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Don't let winter heating bills get you down

As colder weather settles into the Wabash Valley, many will be cranking up the heat, and ultimately, the electricity bill! Officials with Duke Energy say there are many ways to cut down on your power bill.

Posted: Dec. 5, 2017 11:39 AM
Updated: Dec. 5, 2017 6:49 PM

TERRE HAUTE, Ind. (WTHI) - The U.S. Department of Energy says heating and cooling account for about 48% of the energy use in a typical U.S. home, making it the largest energy expense for most homes.

As colder weather settles into the Wabash Valley, many will be cranking up the heat, and ultimately, the electricity bill! Officials with Duke Energy say there are many ways to cut down on your power bill.

They say even when they aren't switched to the "on" position, TVs, laptops, cellphones, chargers and even coffee makers are slowly draining electricity and money from your wallet. Officials say the appliances that are using power can account for up to 20 percent of annual costs. The U.S. Department of Energy says consumers can save as much as 10 percent by identifying and unplugging energy vampires.

Officials say you can find these sneaky energy users by turning your lights off, and seeing what electronics have "standby lights." Electronics like TVs, cable boxes, DVRs and MP3 players typically have them, and they are a telltale sign that your power is slowly draining even though the product isn't in use. 

The average U.S. household spends $100 a year on plugged-in electronics not in use. So, officials say to unplug devices when you’re not using them, including adapters for battery-powered gizmos that are not connected, or are fully charged. Also, set your computers and other equipment to an energy-efficient mode.

Experts add that power strips can be an easy way to manage your devices. This makes it easier to turn off all your devices with a single switch. You can even buy “smart” power strips that automatically turn off power to devices that aren’t in use.

Duke Energy says it also offers free in-home energy assessments through its Home Energy House Call program. A trained energy specialist will inspect your home to checks for air leaks and examines insulation levels as well as appliances and the heating/cooling system. Duke Energy customers can sign up at duke-energy.com.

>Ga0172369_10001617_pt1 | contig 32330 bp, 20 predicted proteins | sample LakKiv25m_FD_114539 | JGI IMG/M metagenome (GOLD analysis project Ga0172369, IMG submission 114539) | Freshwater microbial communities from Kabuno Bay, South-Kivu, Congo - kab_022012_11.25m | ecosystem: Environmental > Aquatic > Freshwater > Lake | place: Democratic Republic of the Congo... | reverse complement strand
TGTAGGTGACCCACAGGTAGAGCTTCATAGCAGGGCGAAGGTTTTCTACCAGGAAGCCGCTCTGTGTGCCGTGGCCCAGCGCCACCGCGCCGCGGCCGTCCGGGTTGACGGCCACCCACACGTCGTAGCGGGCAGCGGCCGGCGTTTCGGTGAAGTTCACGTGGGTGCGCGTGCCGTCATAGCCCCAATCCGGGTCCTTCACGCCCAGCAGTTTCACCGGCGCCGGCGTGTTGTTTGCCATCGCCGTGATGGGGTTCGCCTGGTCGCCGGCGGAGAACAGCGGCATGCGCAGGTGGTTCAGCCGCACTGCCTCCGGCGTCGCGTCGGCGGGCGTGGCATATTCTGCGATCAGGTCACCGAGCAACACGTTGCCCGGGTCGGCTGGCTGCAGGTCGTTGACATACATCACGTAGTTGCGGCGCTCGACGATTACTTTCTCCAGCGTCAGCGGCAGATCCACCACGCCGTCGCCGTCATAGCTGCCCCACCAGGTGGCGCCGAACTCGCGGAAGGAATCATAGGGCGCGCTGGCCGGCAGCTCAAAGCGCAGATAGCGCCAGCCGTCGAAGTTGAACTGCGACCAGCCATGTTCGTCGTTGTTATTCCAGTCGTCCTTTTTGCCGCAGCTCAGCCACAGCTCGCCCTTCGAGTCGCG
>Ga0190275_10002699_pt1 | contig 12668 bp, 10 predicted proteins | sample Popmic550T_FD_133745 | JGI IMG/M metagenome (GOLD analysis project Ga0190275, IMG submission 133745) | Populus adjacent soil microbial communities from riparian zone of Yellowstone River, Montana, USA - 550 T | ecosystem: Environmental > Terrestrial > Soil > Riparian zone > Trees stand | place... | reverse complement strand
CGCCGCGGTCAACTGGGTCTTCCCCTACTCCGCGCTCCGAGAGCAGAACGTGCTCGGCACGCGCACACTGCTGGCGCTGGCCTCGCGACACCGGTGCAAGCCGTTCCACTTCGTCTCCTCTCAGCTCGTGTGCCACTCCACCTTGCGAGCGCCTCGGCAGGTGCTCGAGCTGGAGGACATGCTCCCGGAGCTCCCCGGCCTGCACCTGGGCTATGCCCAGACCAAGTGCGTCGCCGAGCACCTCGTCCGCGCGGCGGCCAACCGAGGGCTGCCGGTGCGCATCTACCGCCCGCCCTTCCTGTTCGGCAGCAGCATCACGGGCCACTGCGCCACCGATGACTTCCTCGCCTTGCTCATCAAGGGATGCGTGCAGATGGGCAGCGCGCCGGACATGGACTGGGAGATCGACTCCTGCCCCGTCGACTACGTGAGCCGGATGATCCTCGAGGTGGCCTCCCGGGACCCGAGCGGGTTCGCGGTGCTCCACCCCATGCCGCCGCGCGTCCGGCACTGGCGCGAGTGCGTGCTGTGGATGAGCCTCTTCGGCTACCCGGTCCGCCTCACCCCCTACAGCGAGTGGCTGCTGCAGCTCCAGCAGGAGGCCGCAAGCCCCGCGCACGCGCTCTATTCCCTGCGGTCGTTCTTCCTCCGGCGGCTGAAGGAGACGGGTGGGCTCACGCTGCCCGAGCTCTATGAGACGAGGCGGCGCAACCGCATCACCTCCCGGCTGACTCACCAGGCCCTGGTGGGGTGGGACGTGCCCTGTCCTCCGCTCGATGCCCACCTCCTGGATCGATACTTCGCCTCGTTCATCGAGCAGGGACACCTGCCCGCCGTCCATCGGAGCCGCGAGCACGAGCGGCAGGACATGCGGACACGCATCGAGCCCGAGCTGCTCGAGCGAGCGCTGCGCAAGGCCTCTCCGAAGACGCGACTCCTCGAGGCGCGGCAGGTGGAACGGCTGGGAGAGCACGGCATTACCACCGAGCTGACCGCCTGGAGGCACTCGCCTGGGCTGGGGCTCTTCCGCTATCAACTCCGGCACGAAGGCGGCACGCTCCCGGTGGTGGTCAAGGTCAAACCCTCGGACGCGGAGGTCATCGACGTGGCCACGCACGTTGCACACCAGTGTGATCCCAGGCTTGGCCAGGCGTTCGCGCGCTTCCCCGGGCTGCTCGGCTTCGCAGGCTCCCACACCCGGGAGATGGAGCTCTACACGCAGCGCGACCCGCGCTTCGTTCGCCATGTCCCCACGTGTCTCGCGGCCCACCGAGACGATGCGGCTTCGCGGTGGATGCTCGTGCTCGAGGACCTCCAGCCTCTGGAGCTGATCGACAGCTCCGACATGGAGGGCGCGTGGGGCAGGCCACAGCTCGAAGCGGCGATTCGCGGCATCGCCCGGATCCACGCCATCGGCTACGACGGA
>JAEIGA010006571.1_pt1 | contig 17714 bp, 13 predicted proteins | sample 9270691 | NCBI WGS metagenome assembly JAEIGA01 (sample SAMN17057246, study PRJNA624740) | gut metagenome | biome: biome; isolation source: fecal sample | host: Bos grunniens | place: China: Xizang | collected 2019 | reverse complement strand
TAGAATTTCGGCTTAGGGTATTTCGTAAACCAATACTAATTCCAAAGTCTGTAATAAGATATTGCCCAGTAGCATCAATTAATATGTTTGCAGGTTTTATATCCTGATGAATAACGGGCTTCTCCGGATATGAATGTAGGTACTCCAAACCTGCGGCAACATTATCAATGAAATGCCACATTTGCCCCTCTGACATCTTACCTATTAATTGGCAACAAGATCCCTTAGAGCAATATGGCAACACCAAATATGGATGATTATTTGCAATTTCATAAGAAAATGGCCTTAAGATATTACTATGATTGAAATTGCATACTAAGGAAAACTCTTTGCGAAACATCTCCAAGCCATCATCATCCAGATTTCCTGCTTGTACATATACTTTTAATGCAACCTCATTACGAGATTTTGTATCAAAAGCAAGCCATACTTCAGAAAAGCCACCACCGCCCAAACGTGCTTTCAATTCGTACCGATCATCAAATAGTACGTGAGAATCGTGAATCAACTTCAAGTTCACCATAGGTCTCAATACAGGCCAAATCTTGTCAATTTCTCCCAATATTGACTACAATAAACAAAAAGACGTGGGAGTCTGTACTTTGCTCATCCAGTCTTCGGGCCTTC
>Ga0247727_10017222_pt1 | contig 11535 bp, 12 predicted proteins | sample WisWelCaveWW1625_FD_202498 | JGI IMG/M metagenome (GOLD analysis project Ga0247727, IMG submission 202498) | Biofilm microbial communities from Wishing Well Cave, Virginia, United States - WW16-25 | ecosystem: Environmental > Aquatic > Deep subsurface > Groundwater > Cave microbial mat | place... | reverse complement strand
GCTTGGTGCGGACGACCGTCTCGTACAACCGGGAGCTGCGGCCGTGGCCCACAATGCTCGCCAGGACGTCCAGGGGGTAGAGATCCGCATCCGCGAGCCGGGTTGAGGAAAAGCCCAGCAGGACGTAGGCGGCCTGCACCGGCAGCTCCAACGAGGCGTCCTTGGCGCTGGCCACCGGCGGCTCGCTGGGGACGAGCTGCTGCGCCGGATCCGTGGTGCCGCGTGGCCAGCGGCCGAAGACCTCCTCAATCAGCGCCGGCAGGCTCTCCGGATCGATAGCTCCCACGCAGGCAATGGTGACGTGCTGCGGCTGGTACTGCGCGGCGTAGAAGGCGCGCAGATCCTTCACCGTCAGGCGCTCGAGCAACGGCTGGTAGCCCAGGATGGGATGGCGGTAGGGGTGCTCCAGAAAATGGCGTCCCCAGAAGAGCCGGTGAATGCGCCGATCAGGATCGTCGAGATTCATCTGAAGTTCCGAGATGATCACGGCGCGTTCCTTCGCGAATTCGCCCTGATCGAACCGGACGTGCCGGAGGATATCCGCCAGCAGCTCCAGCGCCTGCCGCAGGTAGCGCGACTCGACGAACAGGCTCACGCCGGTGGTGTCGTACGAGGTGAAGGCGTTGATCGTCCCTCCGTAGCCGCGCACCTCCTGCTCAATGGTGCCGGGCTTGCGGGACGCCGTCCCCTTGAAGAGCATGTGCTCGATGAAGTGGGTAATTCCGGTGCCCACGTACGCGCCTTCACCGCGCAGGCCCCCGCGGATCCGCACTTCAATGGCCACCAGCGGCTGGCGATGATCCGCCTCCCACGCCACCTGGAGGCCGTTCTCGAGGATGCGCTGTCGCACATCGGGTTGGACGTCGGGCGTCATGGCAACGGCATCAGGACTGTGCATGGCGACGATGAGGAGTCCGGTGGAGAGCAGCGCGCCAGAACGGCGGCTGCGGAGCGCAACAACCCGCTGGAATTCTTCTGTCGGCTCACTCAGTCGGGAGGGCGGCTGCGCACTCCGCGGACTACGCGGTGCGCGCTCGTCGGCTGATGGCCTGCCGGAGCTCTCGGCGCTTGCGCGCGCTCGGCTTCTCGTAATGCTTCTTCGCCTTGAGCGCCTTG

You can use the Energy Slayer Calculator to see how unplugging electronic devices can save you money in the long run.

Besides focusing on energy draining sources, there's more advice from Duke Energy about efficiently heating your home during the winter months. For that information, click here!

Duke Energy also offerst the Helping Hand Program. The company says each fall, the program will provide financial assistance to Duke Energy customers who meet certain criteria through a one-time $300 payment on an eligible customer's account.

To be eligible for assistance from the program, customers need to meet the following criteria:

-Duke Energy residential customer of record
-Total annual household income meets Energy Assistance Program guidelines
-Energy Assistance Program applicant

If you are struggling financially, Rick Burger with Duke Energy says to contact the company by calling 1-800-521-2232. He says the company is willing to work with you, and would like to prevent having to shut your power off, as well as paying a fee to reconnect.

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